February 5, 2014 South Carolina Court of Appeals published opinions

Wilds v State

Wilds sought post-conviction relief arguing his trial counsel was ineffective for failing to object to certain restrictions on cross examination and appellate counsel was ineffective for failing to raise a jury instruction issue on appeal. The circuit court found appellate counsel ineffective and trial counsel not ineffective. Both parties petitioned for certiorari which the Court granted. The panel affirmed. It held appellate counsel was ineffective as the jury instruction on accomplice liability had no support in the record for Wilds was the only person identified as the shooter and the instruction enabled the jury to reach a verdict of guilty. As there was no evidence appellate counsel made a tactical decision to omit the issue, a new trial was properly ordered. As to trial counsel, the panel held any error was harmless as the accomplices were vigorously cross examined and there was DNA evidence connecting wilds to the shooting.

Smith v State

Smith petitioned for post-conviction relief arguing his trial counsel was ineffective for failing to object to the state’s sentencing recommendation when his plea agreement required the state to make no recommendation. His petition was denied. The panel reversed and remanded for a new sentencing. It held the failure to object or otherwise bring to the sentencing judge’s attention the plea agreement term requiring the state to make no recommendation was deficient performance under South Carolina Supreme Court precedent. It also found prejudice as Smith testified he would not have entered a guilty plea if he knew the state would recommend the maximum sentence and the state had never made Smith aware that his memory problems would result is his plea agreement being voided.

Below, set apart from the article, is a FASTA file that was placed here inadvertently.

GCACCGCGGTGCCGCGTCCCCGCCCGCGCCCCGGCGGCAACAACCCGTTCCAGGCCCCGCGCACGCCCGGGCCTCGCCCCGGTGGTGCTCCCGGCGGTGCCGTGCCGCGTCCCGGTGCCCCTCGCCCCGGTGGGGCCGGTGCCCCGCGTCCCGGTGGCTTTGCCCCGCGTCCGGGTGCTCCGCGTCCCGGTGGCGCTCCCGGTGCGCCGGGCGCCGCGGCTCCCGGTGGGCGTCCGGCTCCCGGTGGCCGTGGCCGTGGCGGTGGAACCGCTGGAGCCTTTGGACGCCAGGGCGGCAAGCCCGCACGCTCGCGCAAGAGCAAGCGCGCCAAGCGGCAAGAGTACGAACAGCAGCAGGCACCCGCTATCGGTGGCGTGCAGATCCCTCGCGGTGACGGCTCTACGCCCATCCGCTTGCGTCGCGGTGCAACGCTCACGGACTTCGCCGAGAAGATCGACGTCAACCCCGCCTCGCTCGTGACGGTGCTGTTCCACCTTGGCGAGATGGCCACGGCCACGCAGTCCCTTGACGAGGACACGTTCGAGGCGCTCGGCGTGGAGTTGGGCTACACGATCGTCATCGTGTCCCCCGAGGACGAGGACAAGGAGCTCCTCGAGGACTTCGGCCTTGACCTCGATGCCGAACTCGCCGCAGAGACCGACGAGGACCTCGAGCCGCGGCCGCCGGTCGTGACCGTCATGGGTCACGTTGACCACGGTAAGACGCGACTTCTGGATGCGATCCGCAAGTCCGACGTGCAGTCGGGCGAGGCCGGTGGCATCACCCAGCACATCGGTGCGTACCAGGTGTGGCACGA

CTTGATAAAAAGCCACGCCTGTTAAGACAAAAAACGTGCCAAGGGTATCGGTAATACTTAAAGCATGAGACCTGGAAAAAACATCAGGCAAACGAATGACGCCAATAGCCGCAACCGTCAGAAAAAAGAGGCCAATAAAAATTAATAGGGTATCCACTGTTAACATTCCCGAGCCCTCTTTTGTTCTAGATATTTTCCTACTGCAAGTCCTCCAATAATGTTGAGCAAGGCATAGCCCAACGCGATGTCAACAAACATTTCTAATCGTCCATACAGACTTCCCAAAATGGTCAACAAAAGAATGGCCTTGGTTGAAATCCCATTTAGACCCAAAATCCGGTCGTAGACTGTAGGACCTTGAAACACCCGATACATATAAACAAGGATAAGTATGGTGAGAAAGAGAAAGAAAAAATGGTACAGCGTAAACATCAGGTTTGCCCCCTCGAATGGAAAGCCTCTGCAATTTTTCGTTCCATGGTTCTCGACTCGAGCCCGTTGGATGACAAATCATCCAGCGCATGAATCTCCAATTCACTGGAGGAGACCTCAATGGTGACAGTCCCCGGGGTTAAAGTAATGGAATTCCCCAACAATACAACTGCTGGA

Riley v Ford Motor Company

Riley sued Ford for wrongful death alleging the door latch system on her husband’s truck was defective. The jury returned a verdict for Riley. The trial court denied ford’s motion for judgment notwithstanding the verdict, denied its motion for setoff and granted riley’s motion to increase the damages. The panel affirmed in part and reversed in part. It affirmed on Ford’ motion for judgment as the evidence demonstrated that the door lock system used on prior models eliminated the risk the door would open on impact and was superior in safety terms though more costly. Thus, there was an alternative feasible design. There was also evidence that the particular latch system could allow the door to open with minimal impact. Thus, the design was defective. The panel reversed as to set off holding that on de novo review, most of the settlement with the negligent other driver was for the wrongful death claim and thus Ford should be allowed to reduce the damage award by $20,000.00. The panel reversed as to increased damages holding that the trail judge’s disagreement with the jury’s valuation of noneconomic damages was not a compelling reason to grant the motion to increase damages.


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